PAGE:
When it comes to politics, the world might not exactly be my oyster but opportunities lay ahead of me. If my reproductive organs were on the inside of my body and not dangling between my legs then those same opportunities would lay ahead of me. Now there is a question, a legitimate question, about whether it is harder for women than men and that is a question that needs to be fully explored but the fact is I don’t think anyone would say that being a woman, in this country, automatically takes away some of those same opportunities.

I saw a petition today that wanted a 50/50 makeup of parliament in terms of gender balance by 2025. I think that is a good target to aspire to but there is only one way to ever get that parity, make 50% of seats solely for women candidates of all parties and the other 50% for men. That is the only way that could ever actually be achieved. I’m not exactly sure this is realistic and nor do I think the public as a whole would support this idea.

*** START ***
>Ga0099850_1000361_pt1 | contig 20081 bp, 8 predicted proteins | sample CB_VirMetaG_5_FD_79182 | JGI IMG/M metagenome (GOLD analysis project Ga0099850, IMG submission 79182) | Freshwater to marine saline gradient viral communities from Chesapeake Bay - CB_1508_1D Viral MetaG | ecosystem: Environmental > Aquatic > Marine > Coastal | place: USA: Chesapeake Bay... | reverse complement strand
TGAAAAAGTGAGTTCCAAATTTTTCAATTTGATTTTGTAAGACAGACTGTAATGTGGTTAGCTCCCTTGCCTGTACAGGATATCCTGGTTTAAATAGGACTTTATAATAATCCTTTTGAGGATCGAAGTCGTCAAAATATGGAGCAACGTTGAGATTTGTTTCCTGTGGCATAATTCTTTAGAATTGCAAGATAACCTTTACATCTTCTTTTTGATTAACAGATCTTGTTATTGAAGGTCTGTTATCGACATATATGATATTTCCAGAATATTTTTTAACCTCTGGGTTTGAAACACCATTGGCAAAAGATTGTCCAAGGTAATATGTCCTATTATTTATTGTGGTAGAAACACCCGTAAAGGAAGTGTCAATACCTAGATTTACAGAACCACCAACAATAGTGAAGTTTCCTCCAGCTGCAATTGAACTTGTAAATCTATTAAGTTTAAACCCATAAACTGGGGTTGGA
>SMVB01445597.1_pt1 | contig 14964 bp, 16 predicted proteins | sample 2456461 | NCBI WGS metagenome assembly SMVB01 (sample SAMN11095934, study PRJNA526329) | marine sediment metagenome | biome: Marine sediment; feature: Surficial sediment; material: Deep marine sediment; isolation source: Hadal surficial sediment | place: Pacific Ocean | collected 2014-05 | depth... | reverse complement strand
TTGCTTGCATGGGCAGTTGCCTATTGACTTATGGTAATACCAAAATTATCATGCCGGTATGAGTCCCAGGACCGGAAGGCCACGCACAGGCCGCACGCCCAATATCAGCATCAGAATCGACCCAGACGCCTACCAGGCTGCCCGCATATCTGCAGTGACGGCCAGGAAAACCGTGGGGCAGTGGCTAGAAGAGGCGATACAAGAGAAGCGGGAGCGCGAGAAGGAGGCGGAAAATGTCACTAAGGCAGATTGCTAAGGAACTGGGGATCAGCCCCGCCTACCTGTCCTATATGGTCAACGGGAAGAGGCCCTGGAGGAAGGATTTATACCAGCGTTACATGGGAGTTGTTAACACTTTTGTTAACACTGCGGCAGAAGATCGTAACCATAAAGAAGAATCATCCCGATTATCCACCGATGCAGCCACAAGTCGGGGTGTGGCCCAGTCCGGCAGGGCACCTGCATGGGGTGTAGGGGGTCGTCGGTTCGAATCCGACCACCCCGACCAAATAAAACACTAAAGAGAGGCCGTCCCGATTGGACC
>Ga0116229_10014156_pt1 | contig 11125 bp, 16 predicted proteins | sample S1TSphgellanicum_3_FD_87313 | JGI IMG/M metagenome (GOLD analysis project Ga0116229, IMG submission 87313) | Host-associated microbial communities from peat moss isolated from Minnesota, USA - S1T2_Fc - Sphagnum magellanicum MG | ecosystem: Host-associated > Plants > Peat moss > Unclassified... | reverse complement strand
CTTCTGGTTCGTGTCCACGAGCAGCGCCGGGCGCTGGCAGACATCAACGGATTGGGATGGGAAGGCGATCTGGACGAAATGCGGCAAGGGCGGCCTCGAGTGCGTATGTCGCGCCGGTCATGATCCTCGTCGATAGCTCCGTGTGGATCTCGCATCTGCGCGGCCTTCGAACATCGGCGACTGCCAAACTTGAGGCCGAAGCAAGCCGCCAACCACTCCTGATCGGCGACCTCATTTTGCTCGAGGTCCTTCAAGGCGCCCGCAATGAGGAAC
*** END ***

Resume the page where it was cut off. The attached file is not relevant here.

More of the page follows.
I would love to see the House of Commons be more representative of the country as a whole but it doesn’t stop at gender. I think having MPs from all forms of backgrounds is actually a far bigger issue but it is less ‘sexy’ – pardon the pun. I look at the vast majority of MPs and I wonder whether they understand the struggles that effect every day people. The problem is many MPs say one thing but actually do another. It is very much a ‘do as I say and not as I do’ approach to life. TIn fact if I’m being totally honest I think the idea of a career politician is one that rankles.